Each person is believed to be a unique being, whose purpose is the participation in the fullness of life to his or her potential. Each person has intellectual, biopsychosocial, and spiritual needs which originate from his or her being, the environment, and their reciprocal interaction. The environment is a world that includes living and nonliving factors evolving within and around the person, his or her family, community, and/or society. A person is constantly interacting with his or her environment. A person can influence or be influenced by his or her constantly changing environment.

Health occurs as a dynamic pattern of integrated functioning within the environment, especially when needs are met independently by the person or interdependently with another person. This allows the person to realize self-potential to the fullest extent. Needs can be satisfied to various degrees formulating the health continuum. Need fulfillment is necessary for maximum health potential.

Nursing is an interactive process based on the foundation of liberal arts, the biopsychosocial sciences, and nursing theory and research. Nursing is committed to the care, nurturing, and wellbeing of healthy, ill, and/or dying people individually or in groups and communities. The delivery of nursing care is encouraged in an effective, efficient, and caring manner and is conducted independently or in collaboration with other health professionals.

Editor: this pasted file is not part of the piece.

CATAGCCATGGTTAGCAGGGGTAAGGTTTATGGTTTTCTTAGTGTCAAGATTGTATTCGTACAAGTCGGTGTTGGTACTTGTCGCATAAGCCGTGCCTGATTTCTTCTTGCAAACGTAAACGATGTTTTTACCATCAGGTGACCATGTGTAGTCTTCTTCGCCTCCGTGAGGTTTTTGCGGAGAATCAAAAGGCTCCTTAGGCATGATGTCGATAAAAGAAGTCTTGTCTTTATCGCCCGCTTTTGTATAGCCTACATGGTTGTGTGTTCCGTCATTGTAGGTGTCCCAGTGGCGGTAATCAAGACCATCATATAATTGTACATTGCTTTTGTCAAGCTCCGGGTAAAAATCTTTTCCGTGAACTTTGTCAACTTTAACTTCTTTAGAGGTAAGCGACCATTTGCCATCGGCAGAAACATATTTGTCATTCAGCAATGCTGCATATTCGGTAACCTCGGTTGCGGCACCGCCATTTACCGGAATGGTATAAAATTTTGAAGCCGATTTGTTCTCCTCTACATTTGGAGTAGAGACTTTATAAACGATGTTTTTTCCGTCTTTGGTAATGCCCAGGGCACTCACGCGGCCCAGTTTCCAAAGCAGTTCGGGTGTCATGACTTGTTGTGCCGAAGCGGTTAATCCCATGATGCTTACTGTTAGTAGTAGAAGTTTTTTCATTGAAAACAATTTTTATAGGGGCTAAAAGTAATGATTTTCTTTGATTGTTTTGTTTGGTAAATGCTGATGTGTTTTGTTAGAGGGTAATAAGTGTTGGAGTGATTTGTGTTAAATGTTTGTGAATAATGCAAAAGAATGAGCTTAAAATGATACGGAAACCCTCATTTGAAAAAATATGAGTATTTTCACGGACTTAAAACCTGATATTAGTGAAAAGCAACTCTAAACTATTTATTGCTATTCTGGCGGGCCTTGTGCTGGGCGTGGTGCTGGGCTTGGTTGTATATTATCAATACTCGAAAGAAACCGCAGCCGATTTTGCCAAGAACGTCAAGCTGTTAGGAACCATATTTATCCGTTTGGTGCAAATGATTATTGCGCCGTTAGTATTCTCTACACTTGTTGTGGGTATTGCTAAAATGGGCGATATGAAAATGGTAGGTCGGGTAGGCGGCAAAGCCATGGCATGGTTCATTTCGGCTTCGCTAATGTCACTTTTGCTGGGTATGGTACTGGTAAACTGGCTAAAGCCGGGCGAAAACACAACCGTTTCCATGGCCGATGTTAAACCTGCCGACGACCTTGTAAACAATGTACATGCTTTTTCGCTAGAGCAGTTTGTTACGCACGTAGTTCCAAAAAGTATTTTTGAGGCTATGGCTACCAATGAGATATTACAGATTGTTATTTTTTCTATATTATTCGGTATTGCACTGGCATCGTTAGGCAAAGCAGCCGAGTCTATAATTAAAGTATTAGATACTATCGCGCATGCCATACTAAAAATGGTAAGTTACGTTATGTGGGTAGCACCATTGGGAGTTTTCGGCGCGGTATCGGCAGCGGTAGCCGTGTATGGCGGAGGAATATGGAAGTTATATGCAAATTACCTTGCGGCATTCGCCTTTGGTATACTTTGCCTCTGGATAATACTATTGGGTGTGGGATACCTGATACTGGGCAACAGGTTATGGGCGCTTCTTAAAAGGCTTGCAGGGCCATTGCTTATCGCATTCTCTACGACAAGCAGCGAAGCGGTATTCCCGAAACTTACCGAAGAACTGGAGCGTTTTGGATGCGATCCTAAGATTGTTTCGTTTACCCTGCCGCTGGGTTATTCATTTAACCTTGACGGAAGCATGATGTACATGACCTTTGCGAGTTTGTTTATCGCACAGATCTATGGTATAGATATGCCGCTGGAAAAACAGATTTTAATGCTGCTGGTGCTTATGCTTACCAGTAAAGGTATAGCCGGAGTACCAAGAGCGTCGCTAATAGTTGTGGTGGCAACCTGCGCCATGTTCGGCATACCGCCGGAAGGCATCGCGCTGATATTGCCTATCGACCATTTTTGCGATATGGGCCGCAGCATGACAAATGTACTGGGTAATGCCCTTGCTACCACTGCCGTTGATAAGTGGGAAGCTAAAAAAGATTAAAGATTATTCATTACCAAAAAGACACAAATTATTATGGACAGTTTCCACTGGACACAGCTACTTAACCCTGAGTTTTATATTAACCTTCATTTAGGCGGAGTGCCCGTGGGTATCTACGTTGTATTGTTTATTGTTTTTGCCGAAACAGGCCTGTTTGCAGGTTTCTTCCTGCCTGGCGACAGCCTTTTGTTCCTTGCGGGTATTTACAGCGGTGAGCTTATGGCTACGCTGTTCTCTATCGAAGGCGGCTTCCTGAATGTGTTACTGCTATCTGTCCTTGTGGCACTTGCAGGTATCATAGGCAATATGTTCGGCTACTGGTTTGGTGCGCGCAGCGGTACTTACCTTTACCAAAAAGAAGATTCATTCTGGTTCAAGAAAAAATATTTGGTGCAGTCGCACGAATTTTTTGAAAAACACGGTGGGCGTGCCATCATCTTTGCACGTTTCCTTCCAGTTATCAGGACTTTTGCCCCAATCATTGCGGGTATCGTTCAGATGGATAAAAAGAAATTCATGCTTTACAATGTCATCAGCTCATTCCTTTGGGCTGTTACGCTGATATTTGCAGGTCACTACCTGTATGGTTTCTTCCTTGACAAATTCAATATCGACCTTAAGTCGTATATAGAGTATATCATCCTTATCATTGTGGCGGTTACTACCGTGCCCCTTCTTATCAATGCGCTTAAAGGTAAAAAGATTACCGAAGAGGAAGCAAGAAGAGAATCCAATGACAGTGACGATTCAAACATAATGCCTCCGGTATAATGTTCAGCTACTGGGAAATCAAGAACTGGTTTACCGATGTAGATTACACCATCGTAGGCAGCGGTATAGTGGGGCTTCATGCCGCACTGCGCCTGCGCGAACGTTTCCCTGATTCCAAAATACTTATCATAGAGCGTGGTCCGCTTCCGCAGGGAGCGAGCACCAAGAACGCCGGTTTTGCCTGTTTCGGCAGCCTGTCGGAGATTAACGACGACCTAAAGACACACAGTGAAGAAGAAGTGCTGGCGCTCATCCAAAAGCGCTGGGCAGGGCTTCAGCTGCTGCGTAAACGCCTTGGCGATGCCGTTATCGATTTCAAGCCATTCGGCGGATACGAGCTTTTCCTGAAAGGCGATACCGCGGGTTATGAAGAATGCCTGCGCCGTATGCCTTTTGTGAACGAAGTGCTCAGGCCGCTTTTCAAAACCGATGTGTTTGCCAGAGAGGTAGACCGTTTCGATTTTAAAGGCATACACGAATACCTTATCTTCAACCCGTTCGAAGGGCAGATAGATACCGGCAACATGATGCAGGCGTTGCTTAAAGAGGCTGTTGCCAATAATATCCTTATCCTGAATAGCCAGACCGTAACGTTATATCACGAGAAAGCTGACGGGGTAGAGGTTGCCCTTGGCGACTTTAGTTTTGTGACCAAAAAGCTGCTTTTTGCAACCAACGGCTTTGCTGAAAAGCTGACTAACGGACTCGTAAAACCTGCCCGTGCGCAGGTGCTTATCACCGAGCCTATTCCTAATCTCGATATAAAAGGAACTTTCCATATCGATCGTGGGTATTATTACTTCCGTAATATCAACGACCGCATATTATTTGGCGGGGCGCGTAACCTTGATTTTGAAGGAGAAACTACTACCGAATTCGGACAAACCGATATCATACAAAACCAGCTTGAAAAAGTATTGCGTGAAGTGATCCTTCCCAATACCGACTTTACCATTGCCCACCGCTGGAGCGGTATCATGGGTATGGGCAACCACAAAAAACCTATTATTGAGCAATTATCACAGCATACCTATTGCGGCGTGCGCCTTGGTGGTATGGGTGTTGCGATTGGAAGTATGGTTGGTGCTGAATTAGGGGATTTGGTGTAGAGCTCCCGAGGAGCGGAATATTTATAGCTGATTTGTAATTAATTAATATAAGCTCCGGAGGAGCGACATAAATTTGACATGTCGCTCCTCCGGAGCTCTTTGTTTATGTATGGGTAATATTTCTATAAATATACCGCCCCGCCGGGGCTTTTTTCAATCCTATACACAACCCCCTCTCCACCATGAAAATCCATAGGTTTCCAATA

Nursing education is built upon the foundational liberal arts education of Marian College, the biopsychosocial sciences, nursing theory, and research, and the School of Nursing beliefs about person, environment, health, and nursing. The curricula assists the learner to develop and/or expand the values and competencies required for the professional roles of the nurse, which evolves around the processes of nursing, teaching-learning, leadership, and research through the provision of cognitive, affective, and psychomotor experiences. Nursing education is accomplished through interactive teaching and learning by all participants, resulting in professional growth, professional development, and a commitment to life-long learning for the benefit of society.